Ending a Trust or Estate Administration? Understand the Key Similarities and Differences Between the Two.

After the work of administering a trust or estate is complete, the final step is to close it. While there are many similarities between closing an estate and terminating a trust, there are also some differences. The trustees and personal representatives should be aware of these similarities and differences in order to ensure that the estate is closed and the trust is terminated in the proper manner.

How the Process Is Similar

When it comes to terminating a trust or closing an estate, the general concept is the same. The trustee or personal representative must account for the assets, distribute to the beneficiaries, and wind up the affairs. Following are four ways in which the processes are similar:

  1. For both the termination of a trust and the closing of an estate, the trustee or personal representative must prepare a final accounting of the assets.
  2. All or most of the assets of the trust or estate must be distributed.
  3. All tax returns owed by the trust or estate must have been filed and taxes paid.
  4. Beneficiaries must be notified of the trust termination or estate closing.

How the Process Is Different

Since a trust administration is a different process than a probate administration, however, there are also some differences when it comes to completing the administration. Following are four of these key differences:

  1. Closing an estate requires approval from the Superior Court in Orange County or other court that has jurisdiction over the proceedings. A trust, however, can generally be closed without court involvement.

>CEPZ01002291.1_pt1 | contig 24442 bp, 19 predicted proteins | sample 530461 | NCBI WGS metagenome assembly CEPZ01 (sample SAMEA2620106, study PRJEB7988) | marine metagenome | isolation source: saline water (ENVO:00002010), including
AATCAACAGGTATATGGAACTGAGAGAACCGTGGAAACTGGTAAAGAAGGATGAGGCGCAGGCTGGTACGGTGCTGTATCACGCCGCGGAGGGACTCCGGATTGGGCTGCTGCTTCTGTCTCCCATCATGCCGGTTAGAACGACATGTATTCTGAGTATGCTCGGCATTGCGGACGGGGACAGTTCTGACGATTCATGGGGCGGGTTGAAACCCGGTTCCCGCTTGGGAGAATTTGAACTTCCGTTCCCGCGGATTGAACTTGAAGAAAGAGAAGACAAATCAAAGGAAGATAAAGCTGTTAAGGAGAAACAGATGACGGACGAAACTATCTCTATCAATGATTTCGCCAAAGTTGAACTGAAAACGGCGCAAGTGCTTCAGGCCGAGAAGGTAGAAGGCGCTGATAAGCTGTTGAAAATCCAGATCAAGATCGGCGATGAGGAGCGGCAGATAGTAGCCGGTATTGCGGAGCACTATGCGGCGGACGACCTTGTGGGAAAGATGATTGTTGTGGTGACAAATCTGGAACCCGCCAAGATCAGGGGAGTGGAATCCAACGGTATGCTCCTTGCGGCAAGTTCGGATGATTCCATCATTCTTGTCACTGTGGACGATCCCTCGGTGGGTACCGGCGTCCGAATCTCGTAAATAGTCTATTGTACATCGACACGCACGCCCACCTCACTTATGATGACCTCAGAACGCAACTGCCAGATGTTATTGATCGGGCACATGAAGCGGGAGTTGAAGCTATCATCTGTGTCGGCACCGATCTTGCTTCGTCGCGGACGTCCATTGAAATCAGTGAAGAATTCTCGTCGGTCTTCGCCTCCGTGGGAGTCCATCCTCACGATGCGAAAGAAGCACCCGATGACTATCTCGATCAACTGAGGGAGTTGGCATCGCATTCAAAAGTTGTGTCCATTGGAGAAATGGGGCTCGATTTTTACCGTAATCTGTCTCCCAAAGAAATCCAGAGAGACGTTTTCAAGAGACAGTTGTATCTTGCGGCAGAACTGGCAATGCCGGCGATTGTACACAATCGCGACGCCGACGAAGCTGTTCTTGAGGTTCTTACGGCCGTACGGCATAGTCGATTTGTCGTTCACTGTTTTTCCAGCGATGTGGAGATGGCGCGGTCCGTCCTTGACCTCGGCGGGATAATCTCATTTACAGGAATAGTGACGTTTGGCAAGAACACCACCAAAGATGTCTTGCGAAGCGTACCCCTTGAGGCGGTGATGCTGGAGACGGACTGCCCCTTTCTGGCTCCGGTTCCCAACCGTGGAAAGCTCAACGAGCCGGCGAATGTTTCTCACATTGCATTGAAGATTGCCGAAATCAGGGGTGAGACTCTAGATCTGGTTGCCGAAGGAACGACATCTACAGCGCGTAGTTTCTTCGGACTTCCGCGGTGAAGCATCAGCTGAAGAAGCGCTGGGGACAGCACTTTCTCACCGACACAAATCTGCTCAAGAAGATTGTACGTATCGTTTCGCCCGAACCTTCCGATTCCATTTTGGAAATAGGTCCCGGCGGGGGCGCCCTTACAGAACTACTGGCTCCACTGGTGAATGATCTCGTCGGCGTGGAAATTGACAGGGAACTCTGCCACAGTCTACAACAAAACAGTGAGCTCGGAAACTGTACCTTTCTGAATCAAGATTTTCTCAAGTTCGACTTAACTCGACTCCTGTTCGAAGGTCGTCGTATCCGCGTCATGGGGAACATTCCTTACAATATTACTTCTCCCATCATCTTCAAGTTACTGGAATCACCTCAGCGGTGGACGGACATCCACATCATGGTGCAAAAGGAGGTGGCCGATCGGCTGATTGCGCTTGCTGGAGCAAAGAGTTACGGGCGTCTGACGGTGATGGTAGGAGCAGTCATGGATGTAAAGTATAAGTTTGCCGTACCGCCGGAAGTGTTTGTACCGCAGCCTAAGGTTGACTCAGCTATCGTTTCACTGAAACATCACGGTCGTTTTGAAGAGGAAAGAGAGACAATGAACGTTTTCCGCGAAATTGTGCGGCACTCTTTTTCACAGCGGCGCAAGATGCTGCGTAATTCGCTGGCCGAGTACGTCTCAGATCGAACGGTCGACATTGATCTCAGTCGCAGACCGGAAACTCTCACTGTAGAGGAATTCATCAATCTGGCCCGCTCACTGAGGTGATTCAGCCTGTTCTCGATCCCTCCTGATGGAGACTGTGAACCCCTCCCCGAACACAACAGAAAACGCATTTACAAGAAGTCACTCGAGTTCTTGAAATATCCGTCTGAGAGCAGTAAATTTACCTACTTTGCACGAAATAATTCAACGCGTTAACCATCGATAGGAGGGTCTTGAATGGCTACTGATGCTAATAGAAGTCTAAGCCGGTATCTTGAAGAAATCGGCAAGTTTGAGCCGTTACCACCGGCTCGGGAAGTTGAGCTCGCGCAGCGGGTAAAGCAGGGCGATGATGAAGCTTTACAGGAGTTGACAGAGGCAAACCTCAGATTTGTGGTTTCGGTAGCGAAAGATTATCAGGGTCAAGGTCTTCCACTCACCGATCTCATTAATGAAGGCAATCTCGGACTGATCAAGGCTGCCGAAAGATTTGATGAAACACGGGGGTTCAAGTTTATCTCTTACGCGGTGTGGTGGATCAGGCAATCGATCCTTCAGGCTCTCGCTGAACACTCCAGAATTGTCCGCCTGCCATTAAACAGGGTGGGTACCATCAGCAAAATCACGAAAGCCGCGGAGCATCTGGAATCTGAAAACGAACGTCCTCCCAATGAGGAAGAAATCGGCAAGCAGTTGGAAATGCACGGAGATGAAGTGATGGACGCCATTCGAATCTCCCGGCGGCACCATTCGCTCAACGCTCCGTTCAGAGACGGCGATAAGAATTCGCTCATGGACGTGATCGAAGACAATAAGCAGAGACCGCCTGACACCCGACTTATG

2. A final account for the estate must typically be filed with the court, unless the beneficiaries waive the requirement. The final account for the trust, however, does not need to be filed with the court.
  3. Typically, the personal representative must file a petition for final distribution before distributing the assets of the estate. A trustee, however, can distribute the remaining assets of the trust without first seeking court approval.
  4. To close an estate, a hearing must be held to give interested persons an opportunity to contest the closing of the estate or some other issue with the estate administration. Terminating a trust does not require such a hearing.

Whether you are terminating a trust, closing an estate, or both, we are here to help. We can walk you through each step of the process to ensure that it is carried out properly. View our client testimonials page today to learn how we have helped countless others with the implementation of their loved one’s estate plan.